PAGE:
Press Release

MIT Museum Presents North American Premiere of Groundbreaking Virtual Reality Experience “The Enemy” By Visiting Artist Karim Ben Khelifa

Boston, MA

MIT Museum Presents North American Premiere of Groundbreaking Virtual Reality Experience “The Enemy” By Visiting Artist Karim Ben Khelifa

A Virtual Reality Experience coproduced by Camera lucida productions, France Télévisions, the National Film Board of Canada, Dpt. and Emissive

The MIT Museum will present the North American premiere of The Enemy, a groundbreaking interactive Virtual Reality (VR) exhibition and immersive experience, from October 5 – December 31, 2017. Conceived by acclaimed photojournalist Karim Ben Khelifa and further developed with MIT Professor D. Fox Harrell during a visiting artist residency hosted by MIT’s Center for Art, Science & Technology (CAST), the project immerses participants in discussions about violence and humanity by using pioneering VR technology to present interviews with soldiers on opposite sides of conflicts in Israel and Palestine, The Congo, and El Salvador.

Using virtual-reality headsets, exhibition participants will encounter real, 360-degree imaging and recordings of combatants on opposite sides of international conflicts who were interviewed by Ben Khelifa for the project. In their own words, the combatants offer personal perspectives on war, their motivations, suffering, freedom, and the future. Innovative technology developed at MIT will shape and adapt the VR-experience to each visitor, creating a unique and personalized experience that draws on answers given by museumgoers in a preliminary survey. Up to ten museumgoers can participate in The Enemy at once in an expansive and large gallery setting.   

“MIT is a place for creative engagement between art, science, and technology. We are proud to present The Enemy, an exhibition that arises out of award-winning photojournalism combined with Virtual Reality technology. This exhibition stretches our senses as well as our emotional and moral imaginations, and we hope that it will help foster understanding in one of the places where it is most needed, namely in situations of human conflict,” said John Durant, The Mark R. Epstein (Class of 1963) Director of the MIT Museum. 

“I hope the presentation of The Enemy at the MIT Museum creates a truly profound experience where the audience can rethink its notion of the Other,” says Karim Ben Khelifa. “I believe that walking within a VR space allows for tons of other emotions we cannot provoke in more conventional media, and it’s wonderful to have the opportunity to exhibit The Enemy here at MIT, which has been instrumental in the realization of the project.”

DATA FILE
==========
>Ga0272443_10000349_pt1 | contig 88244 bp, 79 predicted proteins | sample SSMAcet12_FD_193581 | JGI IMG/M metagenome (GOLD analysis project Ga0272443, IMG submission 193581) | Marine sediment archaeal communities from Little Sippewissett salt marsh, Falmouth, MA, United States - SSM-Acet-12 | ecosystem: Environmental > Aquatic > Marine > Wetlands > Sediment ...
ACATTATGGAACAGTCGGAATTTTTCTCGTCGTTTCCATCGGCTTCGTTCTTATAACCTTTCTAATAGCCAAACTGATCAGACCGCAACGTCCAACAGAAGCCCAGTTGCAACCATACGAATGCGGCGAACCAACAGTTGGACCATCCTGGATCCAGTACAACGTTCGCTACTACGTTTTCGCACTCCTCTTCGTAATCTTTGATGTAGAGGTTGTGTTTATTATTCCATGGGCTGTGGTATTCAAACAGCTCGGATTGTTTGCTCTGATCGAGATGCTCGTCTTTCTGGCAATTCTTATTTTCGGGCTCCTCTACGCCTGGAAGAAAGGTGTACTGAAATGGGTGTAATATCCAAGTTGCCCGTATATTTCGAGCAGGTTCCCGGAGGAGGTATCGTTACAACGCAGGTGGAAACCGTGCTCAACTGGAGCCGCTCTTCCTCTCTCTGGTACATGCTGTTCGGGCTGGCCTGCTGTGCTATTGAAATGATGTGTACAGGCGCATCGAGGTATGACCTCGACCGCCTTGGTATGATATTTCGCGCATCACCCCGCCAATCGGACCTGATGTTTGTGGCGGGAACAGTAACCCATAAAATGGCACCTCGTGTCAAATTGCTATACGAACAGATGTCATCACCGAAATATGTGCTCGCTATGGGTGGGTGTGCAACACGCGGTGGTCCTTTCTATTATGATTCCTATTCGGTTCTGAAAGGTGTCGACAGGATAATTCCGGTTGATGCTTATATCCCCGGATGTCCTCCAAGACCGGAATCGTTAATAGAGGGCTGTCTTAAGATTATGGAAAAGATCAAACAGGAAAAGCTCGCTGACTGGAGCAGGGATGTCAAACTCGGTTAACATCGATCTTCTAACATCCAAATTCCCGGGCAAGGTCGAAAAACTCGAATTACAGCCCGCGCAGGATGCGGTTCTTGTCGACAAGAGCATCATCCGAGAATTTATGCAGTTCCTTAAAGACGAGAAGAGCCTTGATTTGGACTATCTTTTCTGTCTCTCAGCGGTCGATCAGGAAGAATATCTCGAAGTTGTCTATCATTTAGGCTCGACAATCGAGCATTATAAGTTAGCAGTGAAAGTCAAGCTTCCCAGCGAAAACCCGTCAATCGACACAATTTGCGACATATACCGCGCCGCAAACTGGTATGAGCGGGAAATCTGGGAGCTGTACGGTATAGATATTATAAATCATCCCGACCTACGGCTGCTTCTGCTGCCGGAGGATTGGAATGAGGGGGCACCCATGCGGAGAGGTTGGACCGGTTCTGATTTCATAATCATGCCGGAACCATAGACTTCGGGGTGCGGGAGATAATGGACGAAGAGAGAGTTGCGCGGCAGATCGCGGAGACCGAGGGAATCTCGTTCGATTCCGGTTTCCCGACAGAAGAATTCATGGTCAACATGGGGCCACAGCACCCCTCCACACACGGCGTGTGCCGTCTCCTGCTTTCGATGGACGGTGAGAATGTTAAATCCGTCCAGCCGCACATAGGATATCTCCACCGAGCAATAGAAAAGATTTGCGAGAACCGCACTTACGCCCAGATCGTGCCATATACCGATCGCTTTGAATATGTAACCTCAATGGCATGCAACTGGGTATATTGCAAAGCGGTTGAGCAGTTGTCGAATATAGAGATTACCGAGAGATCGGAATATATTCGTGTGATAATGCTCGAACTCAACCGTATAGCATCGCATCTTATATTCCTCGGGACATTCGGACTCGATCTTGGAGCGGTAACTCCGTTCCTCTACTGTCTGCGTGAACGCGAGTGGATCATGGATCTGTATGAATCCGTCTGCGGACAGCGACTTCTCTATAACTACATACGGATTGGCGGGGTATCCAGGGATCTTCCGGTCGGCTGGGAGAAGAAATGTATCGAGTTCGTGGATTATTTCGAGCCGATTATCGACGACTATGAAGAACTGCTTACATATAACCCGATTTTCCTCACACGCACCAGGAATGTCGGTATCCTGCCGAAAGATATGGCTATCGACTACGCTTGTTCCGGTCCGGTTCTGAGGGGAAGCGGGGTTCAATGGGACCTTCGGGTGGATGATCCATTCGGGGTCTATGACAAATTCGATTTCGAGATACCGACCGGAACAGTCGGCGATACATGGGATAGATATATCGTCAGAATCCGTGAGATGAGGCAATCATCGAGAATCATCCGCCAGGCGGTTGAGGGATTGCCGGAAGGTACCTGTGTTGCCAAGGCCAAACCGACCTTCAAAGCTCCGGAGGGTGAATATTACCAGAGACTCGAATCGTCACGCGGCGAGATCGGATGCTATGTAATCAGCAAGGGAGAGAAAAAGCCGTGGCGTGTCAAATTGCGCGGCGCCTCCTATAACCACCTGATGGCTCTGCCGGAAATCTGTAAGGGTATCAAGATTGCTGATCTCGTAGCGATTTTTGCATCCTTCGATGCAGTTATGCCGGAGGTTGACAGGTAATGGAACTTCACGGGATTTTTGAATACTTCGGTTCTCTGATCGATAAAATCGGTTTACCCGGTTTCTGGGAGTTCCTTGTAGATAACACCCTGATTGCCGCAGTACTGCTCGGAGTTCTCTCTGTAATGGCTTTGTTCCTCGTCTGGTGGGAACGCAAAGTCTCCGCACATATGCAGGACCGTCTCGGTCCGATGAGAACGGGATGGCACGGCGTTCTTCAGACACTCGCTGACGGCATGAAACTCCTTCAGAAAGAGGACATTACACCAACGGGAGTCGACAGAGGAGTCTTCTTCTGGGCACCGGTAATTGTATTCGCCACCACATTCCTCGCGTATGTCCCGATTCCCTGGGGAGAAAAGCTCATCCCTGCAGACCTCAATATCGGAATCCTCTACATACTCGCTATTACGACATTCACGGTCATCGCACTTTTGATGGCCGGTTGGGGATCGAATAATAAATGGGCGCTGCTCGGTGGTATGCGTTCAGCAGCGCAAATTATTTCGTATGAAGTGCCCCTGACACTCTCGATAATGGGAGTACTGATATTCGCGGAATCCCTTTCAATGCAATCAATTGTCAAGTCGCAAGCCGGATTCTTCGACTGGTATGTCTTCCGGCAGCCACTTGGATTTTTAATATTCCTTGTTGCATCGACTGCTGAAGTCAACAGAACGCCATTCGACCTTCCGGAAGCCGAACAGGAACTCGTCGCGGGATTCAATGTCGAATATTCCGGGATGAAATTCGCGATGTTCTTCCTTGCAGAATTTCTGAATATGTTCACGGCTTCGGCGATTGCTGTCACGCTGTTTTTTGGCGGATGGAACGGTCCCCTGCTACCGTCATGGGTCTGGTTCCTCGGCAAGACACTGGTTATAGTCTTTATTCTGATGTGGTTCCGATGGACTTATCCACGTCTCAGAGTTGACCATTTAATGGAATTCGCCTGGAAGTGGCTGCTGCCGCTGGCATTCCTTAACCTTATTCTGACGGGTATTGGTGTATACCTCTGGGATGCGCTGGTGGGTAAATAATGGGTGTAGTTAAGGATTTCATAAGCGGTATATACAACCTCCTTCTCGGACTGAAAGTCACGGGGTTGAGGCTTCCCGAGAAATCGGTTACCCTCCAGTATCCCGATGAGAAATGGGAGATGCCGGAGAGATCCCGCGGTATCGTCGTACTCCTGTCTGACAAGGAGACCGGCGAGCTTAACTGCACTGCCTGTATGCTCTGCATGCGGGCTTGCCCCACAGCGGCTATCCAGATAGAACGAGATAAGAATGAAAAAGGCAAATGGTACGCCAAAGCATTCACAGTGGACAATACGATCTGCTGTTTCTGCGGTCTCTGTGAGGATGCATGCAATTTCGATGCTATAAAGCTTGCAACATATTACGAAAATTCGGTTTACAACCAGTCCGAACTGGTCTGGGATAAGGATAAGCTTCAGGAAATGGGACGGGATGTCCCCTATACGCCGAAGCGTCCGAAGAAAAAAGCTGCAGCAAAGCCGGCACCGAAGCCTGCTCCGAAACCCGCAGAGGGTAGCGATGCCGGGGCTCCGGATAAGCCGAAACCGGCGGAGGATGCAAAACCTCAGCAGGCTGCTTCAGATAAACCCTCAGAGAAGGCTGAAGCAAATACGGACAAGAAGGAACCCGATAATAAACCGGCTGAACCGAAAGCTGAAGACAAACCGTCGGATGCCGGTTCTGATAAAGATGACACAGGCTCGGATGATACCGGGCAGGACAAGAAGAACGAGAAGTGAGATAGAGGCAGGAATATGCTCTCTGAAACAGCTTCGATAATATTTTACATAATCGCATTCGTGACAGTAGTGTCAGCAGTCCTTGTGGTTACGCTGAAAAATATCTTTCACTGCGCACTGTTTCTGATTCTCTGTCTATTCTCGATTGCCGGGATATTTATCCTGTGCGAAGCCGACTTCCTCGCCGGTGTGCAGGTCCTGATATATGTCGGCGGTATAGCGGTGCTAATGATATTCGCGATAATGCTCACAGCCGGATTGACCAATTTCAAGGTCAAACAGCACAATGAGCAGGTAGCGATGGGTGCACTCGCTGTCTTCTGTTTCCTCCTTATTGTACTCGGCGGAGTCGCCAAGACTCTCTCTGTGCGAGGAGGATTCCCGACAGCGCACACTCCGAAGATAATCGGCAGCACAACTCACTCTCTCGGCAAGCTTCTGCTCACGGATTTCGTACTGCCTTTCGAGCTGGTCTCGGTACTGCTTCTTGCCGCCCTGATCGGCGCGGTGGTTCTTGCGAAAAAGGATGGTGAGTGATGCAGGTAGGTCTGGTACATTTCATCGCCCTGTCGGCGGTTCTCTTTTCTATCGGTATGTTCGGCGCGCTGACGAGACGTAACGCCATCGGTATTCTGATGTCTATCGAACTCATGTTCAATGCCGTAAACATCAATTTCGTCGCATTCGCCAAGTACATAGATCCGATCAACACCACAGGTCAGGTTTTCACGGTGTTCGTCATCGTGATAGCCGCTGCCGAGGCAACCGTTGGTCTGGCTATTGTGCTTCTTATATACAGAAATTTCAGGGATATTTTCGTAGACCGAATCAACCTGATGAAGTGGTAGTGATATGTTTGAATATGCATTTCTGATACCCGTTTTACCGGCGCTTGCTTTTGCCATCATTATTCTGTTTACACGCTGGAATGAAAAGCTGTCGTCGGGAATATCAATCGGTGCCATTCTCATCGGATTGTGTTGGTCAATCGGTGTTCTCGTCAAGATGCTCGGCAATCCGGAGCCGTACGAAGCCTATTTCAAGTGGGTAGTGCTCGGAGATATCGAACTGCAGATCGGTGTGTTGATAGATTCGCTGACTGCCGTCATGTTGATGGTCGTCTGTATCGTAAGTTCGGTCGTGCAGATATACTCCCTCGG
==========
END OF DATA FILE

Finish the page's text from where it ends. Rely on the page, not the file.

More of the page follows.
Originally conceived by Ben Khelifa as a photo exhibition, The Enemy evolved into a virtual-reality installation during his artist residency at MIT, beginning in 2013 at MIT’s Open Documentary Lab. Since then, Professor of Digital Media and AI D. Fox Harrell, founder and director of the MIT Imagination, Computation and Expression Laboratory (ICE Lab) has been Human-Computer Interaction Producer on the project. Harrell’s collaboration on The Enemy introduced a dynamic model that responds to user behaviors, nervousness, and biases. This model alters the narrative by changing dialogue, experiences, and effects in the virtual world, and thus transforms the user’s virtual identity. Together, Ben Khelifa and Harrell are incorporating concepts from artificial intelligence and cognitive science interaction models into the project, with the goal of using the VR experience of combatants’ testimonies to engender understanding of “the Other.” The personalized user experience and the survey that visitors complete before entering the exhibition were designed during the collaboration at MIT.

The Enemy is made possible through an international co-production beyond MIT, with the VR experience shaped in close collaboration with French partners Camera Lucida, France Télévisions Nouvelles Ecritures and Emissive, and smartphone application developed together with Canadian partners the National Film Board of Canada and Dpt. The smartphone application will launch in September 2017, expanding participation by people who cannot be at locations where the VR experience is offered in-person, with a focus on reaching the areas of conflict represented in the project. 

Following its presentation at the MIT Museum, the National Film Board of Canada The Enemy will continue its North American tour in several Canadian cities including Montreal. The exhibition premiered at the Institut du Monde Arabe in Paris, France in May 2017 and traveled to The Tel Aviv International Student Film Festival in Israel in June 2017. The artist and his collaborators plan to present the exhibition in the conflict zones represented, so that younger generations can experience new perceptions of long-standing enemies. 


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A still of The Enemy, credit Karim Ben Khelifa

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